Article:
Posted May 29, 2015
With EPA already embarrassingly late in setting requirements for ethanol in the fuel supply for 2014 (due 18 months ago) and 2015 (due six months ago), the agency finally has proposals for those years and 2016 that would continue to drive ethanol use – though not at levels dictated by the Renewable Fuel Standard (RFS).
Top EPA official Janet McCabe called the proposals “ambitious, but responsible.” We’ll agree on the ambitious part – in that it takes a whole lot of something to thread the needle between marketplace realities and the flawed RFS – difficult for the nimblest of bureaucracies, much less a regulatory colossus like EPA.
Unfortunately, EPA comes up short, particularly for 2016. An RFS program that long ago went awry remains lost in the tall weeds of process over substance.
Even as EPA exercises its waiver authority to deviate from eight-year-old ethanol requirements set out by the RFS – the agency misses on protecting American consumers. While EPA’s waiver move acknowledges what we’ve been saying – that the RFS is dysfunctional and unworkable – it doesn’t neutralize risks the RFS continues to level at Americans.
API President and CEO Jack Gerard talked about EPA’s latest ethanol proposal and the RFS during a conference call with reporters. Gerard:
“We were pleased to see that EPA proposes to use its authority to waive down ethanol mandates, acknowledging the threat to American consumers. But EPA assumes growing demand for high-ethanol fuel blends that are not compatible with most cars on the road today, potentially putting American consumers, their vehicles and our economy at risk.”
Still needed and underscored by EPA’s latest RFS proposal: congressional action to repeal or majorly overhaul the RFS. Gerard noted difficulties with mandating more ethanol into the nation’s fuel supply while fuel efficiency improves and overall demand remains flat:
- Most cars on the road today are only approved by their manufacturers for ethanol blends of 10 percent or less – the E10 fuel that’s standard across the country.
- Testing has shown that higher ethanol blends like E15, which would allow more ethanol to be absorbed in the fuel supply, could damage engines and fuel systems.
- For model years 2014 and 2015, half of manufacturers do not recommend using E15 in their vehicles. For model years 2001 through 2011, zero manufacturers recommend using E15.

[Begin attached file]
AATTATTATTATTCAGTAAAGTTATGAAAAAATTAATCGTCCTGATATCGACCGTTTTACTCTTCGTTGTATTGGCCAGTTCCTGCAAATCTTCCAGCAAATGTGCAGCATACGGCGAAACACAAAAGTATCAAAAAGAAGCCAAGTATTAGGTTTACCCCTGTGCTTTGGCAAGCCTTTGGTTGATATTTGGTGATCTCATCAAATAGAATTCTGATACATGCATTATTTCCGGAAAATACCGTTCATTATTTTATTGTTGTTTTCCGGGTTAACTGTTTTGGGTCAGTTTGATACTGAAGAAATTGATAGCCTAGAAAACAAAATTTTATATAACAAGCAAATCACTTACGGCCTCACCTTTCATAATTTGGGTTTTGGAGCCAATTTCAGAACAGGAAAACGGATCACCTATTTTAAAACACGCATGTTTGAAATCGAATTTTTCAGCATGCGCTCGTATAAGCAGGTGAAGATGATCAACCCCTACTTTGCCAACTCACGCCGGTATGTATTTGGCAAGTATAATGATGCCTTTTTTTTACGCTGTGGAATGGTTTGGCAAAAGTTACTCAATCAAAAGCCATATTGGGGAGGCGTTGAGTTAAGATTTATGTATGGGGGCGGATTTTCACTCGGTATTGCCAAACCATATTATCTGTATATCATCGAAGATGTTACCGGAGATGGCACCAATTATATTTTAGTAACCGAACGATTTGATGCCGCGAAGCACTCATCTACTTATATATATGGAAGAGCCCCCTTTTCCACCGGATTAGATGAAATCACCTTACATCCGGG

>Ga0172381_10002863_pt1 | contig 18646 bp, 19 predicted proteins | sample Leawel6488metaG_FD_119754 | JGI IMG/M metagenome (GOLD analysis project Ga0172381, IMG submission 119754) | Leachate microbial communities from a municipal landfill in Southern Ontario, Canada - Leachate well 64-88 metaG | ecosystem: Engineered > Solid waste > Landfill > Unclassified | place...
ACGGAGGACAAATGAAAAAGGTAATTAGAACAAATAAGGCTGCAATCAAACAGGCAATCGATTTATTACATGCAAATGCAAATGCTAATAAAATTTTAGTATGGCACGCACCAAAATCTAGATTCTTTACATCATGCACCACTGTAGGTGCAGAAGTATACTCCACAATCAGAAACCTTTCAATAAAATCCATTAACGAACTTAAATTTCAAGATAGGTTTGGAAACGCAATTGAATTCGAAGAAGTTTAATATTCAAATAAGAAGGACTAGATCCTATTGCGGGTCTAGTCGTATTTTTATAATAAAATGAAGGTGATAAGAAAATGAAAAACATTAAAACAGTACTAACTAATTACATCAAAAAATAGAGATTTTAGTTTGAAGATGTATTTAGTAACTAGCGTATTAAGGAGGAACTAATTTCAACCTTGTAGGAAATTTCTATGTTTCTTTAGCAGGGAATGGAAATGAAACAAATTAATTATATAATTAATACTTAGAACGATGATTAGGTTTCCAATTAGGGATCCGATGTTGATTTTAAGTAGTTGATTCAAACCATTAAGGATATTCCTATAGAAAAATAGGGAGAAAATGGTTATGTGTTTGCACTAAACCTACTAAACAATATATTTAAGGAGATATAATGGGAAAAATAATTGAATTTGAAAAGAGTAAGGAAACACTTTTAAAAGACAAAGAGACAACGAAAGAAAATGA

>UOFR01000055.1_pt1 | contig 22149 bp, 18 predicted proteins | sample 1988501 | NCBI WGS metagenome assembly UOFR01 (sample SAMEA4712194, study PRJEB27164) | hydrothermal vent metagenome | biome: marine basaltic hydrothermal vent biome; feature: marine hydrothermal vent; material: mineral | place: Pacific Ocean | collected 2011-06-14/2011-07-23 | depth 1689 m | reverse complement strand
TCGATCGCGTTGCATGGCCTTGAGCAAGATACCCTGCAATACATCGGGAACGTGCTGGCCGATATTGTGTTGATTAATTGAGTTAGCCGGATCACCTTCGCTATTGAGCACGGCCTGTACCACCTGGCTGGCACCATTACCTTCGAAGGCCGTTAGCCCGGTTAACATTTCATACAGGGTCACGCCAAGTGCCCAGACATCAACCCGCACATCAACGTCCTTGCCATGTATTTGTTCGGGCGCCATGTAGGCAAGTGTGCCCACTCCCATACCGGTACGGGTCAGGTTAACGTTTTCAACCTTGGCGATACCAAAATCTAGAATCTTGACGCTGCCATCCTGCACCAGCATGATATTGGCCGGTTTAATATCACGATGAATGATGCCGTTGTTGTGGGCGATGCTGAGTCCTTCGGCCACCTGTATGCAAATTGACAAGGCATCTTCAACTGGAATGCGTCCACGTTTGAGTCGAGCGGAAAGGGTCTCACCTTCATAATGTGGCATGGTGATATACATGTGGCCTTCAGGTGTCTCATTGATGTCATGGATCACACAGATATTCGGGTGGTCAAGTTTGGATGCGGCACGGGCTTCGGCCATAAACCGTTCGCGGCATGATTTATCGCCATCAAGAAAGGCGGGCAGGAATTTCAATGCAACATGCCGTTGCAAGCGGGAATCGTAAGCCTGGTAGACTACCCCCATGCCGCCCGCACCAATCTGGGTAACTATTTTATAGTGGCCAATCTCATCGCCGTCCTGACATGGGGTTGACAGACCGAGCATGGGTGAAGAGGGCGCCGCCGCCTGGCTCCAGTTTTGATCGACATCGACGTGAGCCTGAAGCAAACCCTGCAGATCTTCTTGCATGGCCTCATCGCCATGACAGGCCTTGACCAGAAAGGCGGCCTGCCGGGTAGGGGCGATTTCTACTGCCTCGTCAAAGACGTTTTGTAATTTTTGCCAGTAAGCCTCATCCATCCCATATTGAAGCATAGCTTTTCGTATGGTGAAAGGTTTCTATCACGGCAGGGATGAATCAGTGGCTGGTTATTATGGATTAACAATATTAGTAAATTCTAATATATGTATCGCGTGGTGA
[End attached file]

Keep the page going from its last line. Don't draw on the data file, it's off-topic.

Gerard said while some believe that pushing more E15 and E85 fuel into the national supply is a way to satisfy RFS requirements, they’re not. Just 6 percent of the current vehicle fleet can use E85, and nationally, E85 use represents just 0.15 percent of overall gasoline demand. He said consumers have learned that E85 is less energy-dense than standard gasoline, getting fewer miles per gallon: A tank of E85 won’t take you as far as a tank of E10 gasoline.
Increasing the presence of higher-ethanol blends in the national fuel supply traces back to the flawed notion, under the RFS, that government can centrally direct marketplace behavior. Gerard contrasted the RFS’ attempts to herd consumers into using more higher-ethanol blend fuels, with consumer demand for E0 – fuel with zero ethanol, used in boats, classic cars, outdoor power equipment and other engines, which could be squeezed out by the RFS’ ethanol mandates:
“The administration should not try to force the use of fuels like E85 and E15 for which there is no significant consumer demand while trying to eliminate fuels like E0 for which actual consumers have shown a substantial demand. … That’s the great concern that we’ve got to bring into the conversation here: What’s the marketplace really doing? … We’re continuing to mandate higher and higher blends, (and) we’re getting out of sorts with the marketplace. Our concern as they continue to ramp these numbers up … we’re now going to force the blending of fuels that consumers can’t use in their cars and that the manufacturers of those cars won’t warranty. That’s why it’s important that we come back and look at the consumer impact here.”
It’s time for Congress to take a cold, hard look at the RFS, which was designed to help reduce oil imports during an era of declining domestic production. Imports have fallen – thanks to surging domestic production from shale and other tight-rock formations, using advanced hydraulic fracturing and horizontal drilling. The United States was the world leader in the production of petroleum and natural gas hydrocarbons in 2014, thanks to safe energy development. As a result, the RFS has become a relic of the past. Now Congress must act, and EPA must more effectively protect consumers. Gerard:
“… until Congress acts, EPA must do what it can to provide a stopgap to protect American families and businesses from rising ethanol mandates that threaten consumers and our economy. EPA must set the final ethanol mandate to no more than 9.7 percent of gasoline demand. This will help ensure drivers are not forced to put high-ethanol fuel blends into cars and equipment that aren’t approved to use them. It will also help ensure supply of ethanol-free gasoline for consumers who want it. Members on both sides of the aisle agree this program is a failure, and we are stepping up our call for Congress to act. Consumers’ interest should come ahead of ethanol interests.”
ABOUT THE AUTHOR
Mark Green joins API after spending 16 years as national editorial writer in the Washington Bureau of The Oklahoman newspaper. In all, he has been a reporter and editor for more than 30 years, including six years as sports editor at The Washington Times. He lives in Occoquan, Virginia, with his wife Pamela. Mark graduated from the University of Oklahoma with a degree in journalism and earned a masters in journalism and public affairs at American University. He's currently working on a masters in history at George Mason University, where he also teaches as an adjunct professor in the Communication Department.